Webinars are part of ADA’s expanding digital toolkit to grow its outreach and support to the dementia community. As the COVID-19 impact deepened, ADA saw the need to launch new digital platforms to offer support and guidance to family caregivers in the midst of an unprecedented challenge in caring for their loved ones with dementia at home.
Without access to their usual dementia programmes, services and support, many caregivers had to take on a broader scope of duties and longer caregiving hours.
To meet these new needs, ADA launched its first monthly webinar series titled Caregiver Essentials, in July 2020. The three-part series was designed to explore the new norms in dementia care and to equip caregivers with innovative ideas to better support, engage and empower persons living with dementia in the home.
ADA’s Academy team invited a panel of knowledgeable speakers, ranging from healthcare professionals and social workers to caregivers, persons living with dementia and community partners, to share their caregiving insights and tips.
“Although COVID-19 has disrupted our operations, it also provided the perfect opportunity for ADA to speed up its digital plans. The webinar series is certainly progress in ADA’s digital journey,” explained Ms Koh Hwan Jing, Head of Academy at ADA.
The first webinar session was held on 25 July 2020 and tackled the pertinent topic, “The New Norm in Caring for Persons with Dementia”. It was well-received and drew over 200 participants; it also garnered over 2,200 audience views on Facebook Live.
The participants tuned in to the hour-long webinar, which featured our two passionate panelists—healthcare professional Dr Chen Shiling, and family caregiver Ms Belinda Seet.
Dr Chen commented that the webinar experience was “refreshing and interesting”, adding that it “removed barriers such as travelling time and allowed participants to be in the comfort of their chosen location”.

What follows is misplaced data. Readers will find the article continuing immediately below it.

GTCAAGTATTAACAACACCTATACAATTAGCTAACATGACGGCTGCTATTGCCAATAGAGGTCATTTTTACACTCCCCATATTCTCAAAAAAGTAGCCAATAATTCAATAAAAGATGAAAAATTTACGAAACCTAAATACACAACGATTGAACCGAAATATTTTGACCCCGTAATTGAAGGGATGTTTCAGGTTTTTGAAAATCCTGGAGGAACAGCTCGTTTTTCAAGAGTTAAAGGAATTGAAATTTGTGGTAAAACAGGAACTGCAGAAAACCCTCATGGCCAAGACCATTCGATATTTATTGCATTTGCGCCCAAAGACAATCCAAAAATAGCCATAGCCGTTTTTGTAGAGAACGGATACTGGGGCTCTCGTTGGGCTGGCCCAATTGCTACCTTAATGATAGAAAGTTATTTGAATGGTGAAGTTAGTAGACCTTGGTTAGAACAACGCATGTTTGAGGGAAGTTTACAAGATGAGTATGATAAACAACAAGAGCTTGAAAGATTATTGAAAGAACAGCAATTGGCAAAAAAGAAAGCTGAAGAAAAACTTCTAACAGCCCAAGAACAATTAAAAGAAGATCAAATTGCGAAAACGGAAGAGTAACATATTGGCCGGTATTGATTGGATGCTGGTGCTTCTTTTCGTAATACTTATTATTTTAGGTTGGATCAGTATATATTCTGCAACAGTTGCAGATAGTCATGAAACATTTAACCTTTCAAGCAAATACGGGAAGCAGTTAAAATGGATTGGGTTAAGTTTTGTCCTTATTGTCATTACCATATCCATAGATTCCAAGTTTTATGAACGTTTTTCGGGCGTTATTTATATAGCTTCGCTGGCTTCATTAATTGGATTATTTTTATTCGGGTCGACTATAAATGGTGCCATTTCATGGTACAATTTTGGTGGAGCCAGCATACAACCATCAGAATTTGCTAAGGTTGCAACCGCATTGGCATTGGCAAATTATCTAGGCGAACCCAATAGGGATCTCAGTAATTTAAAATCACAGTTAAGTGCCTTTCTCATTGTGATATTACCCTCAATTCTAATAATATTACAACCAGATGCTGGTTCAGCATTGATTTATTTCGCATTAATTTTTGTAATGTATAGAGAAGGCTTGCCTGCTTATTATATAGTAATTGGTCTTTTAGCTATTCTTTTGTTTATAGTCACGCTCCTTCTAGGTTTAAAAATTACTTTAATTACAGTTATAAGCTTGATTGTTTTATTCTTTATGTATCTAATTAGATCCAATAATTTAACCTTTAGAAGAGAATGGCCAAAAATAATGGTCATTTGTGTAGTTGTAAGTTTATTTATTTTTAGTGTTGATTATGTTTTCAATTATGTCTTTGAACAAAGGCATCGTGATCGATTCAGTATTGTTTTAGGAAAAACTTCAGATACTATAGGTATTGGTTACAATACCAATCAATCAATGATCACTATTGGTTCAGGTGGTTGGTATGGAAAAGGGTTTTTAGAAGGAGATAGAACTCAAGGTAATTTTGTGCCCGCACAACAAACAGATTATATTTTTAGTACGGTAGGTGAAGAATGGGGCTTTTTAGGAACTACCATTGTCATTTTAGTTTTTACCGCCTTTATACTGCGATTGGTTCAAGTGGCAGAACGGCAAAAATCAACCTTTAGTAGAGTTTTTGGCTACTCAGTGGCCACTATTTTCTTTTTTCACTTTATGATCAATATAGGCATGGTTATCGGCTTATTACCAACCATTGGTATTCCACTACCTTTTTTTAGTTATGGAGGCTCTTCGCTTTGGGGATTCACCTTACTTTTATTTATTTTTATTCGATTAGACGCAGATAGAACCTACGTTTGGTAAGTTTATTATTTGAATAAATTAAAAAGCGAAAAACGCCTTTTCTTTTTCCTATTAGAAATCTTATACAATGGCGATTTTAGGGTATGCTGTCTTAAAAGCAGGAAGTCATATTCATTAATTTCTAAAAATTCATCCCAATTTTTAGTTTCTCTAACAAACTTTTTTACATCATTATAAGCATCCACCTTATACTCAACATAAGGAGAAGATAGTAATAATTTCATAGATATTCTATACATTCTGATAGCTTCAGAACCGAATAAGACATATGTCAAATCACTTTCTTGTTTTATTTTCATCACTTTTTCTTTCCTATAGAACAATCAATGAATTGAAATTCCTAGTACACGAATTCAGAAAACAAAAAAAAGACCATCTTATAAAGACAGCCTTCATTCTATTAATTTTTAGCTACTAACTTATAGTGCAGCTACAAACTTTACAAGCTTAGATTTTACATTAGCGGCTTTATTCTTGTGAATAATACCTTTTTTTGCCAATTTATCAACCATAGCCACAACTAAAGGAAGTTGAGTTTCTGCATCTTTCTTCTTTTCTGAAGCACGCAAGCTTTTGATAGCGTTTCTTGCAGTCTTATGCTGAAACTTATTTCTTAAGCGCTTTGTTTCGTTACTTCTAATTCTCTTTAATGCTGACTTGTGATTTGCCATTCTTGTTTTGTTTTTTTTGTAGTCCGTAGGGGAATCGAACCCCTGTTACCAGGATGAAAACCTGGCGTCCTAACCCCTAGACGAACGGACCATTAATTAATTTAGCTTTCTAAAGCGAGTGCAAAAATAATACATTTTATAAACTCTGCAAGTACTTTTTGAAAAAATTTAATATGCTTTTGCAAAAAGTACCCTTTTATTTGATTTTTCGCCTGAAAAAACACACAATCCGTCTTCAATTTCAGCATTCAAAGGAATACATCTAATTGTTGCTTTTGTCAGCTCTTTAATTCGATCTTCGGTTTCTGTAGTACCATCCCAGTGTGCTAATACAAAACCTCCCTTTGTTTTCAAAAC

“I think COVID-19 has challenged many of us personally and professionally, and has brought about both immense difficulties and possibilities. Services and care delivery have had to change, and webinars and other virtual platforms are definitely helping to bridge the service gap brought about by reduced face-to-face interactions,” added Dr Chen.
Ms Seet, who is a caregiver to her mother with dementia, shared that the webinar gave her the opportunity to learn to express herself on a new platform.
While it was initially “quite unnerving to speak on a platform” where she could not see the participants, it meant having to express herself in a more “animated and enthusiastic” manner to reach the audience.
The series’ second session was held on 22 August, with the session titled “Keeping Loved Ones Safe and Engaged At Home”; while the third and final session will be held on 19 September, titled “Let’s Talk: Empowering and Enabling Persons with Dementia”.
Looking ahead, ADA hopes to continue organising such webinars, which have been effective in reaching out and engaging family caregivers with useful information to cope with the stress of caregiving during the pandemic.
“Like many organisations, ADA is going through a digital transformation to harness technology for maximum impact. By increasing our touch points with technology, ADA will be able to amplify its reach to persons with dementia, caregivers, and community partners to connect with ADA,” said Ms Koh.